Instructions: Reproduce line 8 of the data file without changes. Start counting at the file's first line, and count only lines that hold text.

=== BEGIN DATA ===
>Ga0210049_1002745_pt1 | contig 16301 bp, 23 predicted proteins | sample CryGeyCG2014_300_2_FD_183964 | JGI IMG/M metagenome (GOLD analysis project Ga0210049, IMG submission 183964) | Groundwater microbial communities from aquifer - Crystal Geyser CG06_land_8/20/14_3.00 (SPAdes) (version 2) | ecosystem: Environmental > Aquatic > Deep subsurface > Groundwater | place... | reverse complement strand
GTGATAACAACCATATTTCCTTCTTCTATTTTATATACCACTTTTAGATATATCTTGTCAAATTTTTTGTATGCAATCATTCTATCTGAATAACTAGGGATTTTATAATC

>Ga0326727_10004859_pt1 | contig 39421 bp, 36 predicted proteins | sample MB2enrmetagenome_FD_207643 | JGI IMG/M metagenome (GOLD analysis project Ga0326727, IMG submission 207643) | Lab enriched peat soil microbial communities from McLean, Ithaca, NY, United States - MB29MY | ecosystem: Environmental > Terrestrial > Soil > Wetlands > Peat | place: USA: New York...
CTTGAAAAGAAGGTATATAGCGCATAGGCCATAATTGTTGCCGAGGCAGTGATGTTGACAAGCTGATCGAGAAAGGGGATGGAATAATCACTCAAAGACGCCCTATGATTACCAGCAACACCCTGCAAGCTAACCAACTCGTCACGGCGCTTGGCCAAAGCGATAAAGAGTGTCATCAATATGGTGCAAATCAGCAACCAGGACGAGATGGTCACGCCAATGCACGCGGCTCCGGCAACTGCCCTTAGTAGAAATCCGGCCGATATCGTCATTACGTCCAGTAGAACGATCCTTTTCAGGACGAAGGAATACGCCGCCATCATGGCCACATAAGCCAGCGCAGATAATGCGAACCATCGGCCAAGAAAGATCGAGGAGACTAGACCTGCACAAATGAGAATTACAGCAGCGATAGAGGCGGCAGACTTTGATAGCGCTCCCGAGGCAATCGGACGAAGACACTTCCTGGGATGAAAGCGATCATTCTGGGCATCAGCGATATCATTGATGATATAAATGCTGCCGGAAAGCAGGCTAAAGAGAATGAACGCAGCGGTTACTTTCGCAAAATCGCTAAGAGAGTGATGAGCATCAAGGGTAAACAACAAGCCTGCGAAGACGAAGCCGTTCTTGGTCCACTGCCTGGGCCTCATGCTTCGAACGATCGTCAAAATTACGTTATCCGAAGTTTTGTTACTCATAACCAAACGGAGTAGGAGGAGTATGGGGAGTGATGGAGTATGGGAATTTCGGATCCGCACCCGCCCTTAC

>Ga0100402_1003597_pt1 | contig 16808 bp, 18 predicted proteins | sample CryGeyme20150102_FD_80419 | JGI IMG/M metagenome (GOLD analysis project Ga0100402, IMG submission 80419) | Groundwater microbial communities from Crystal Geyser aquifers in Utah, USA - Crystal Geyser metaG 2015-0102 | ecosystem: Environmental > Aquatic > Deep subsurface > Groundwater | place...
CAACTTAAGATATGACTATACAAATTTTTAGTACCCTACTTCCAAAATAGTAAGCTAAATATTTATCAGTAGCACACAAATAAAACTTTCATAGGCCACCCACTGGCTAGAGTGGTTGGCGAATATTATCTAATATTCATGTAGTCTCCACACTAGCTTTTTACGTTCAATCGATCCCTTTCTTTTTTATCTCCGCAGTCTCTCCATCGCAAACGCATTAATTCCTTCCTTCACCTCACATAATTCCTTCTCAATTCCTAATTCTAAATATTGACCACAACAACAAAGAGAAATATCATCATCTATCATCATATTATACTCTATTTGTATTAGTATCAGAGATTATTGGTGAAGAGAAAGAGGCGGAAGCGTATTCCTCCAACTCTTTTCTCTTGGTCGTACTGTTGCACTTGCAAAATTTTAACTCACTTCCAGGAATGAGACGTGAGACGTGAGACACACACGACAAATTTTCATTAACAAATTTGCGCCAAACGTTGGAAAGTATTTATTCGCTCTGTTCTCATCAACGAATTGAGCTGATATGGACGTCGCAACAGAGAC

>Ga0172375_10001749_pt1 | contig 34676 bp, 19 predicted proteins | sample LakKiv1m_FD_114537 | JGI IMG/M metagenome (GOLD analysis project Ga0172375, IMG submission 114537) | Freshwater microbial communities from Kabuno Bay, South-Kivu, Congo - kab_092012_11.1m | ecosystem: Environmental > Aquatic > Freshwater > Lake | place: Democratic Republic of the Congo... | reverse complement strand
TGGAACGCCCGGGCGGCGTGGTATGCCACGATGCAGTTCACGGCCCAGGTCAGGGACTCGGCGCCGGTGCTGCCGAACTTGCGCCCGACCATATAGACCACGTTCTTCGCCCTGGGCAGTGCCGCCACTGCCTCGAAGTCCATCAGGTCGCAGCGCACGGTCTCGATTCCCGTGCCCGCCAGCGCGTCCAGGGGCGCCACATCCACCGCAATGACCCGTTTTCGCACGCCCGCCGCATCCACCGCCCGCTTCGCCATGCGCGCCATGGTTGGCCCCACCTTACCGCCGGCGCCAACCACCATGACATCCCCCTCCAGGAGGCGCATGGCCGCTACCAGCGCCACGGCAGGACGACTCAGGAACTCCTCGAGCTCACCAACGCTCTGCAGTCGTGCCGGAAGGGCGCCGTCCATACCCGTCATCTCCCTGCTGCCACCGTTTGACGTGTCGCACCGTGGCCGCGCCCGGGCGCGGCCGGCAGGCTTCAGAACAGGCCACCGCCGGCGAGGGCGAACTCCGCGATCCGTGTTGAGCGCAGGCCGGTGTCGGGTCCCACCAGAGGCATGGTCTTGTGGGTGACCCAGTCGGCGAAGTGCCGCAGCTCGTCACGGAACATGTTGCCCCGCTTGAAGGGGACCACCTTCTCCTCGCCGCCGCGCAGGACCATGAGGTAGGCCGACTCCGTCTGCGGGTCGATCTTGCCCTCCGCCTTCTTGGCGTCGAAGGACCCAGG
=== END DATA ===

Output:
TGGAACGCCCGGGCGGCGTGGTATGCCACGATGCAGTTCACGGCCCAGGTCAGGGACTCGGCGCCGGTGCTGCCGAACTTGCGCCCGACCATATAGACCACGTTCTTCGCCCTGGGCAGTGCCGCCACTGCCTCGAAGTCCATCAGGTCGCAGCGCACGGTCTCGATTCCCGTGCCCGCCAGCGCGTCCAGGGGCGCCACATCCACCGCAATGACCCGTTTTCGCACGCCCGCCGCATCCACCGCCCGCTTCGCCATGCGCGCCATGGTTGGCCCCACCTTACCGCCGGCGCCAACCACCATGACATCCCCCTCCAGGAGGCGCATGGCCGCTACCAGCGCCACGGCAGGACGACTCAGGAACTCCTCGAGCTCACCAACGCTCTGCAGTCGTGCCGGAAGGGCGCCGTCCATACCCGTCATCTCCCTGCTGCCACCGTTTGACGTGTCGCACCGTGGCCGCGCCCGGGCGCGGCCGGCAGGCTTCAGAACAGGCCACCGCCGGCGAGGGCGAACTCCGCGATCCGTGTTGAGCGCAGGCCGGTGTCGGGTCCCACCAGAGGCATGGTCTTGTGGGTGACCCAGTCGGCGAAGTGCCGCAGCTCGTCACGGAACATGTTGCCCCGCTTGAAGGGGACCACCTTCTCCTCGCCGCCGCGCAGGACCATGAGGTAGGCCGACTCCGTCTGCGGGTCGATCTTGCCCTCCGCCTTCTTGGCGTCGAAGGACCCAGG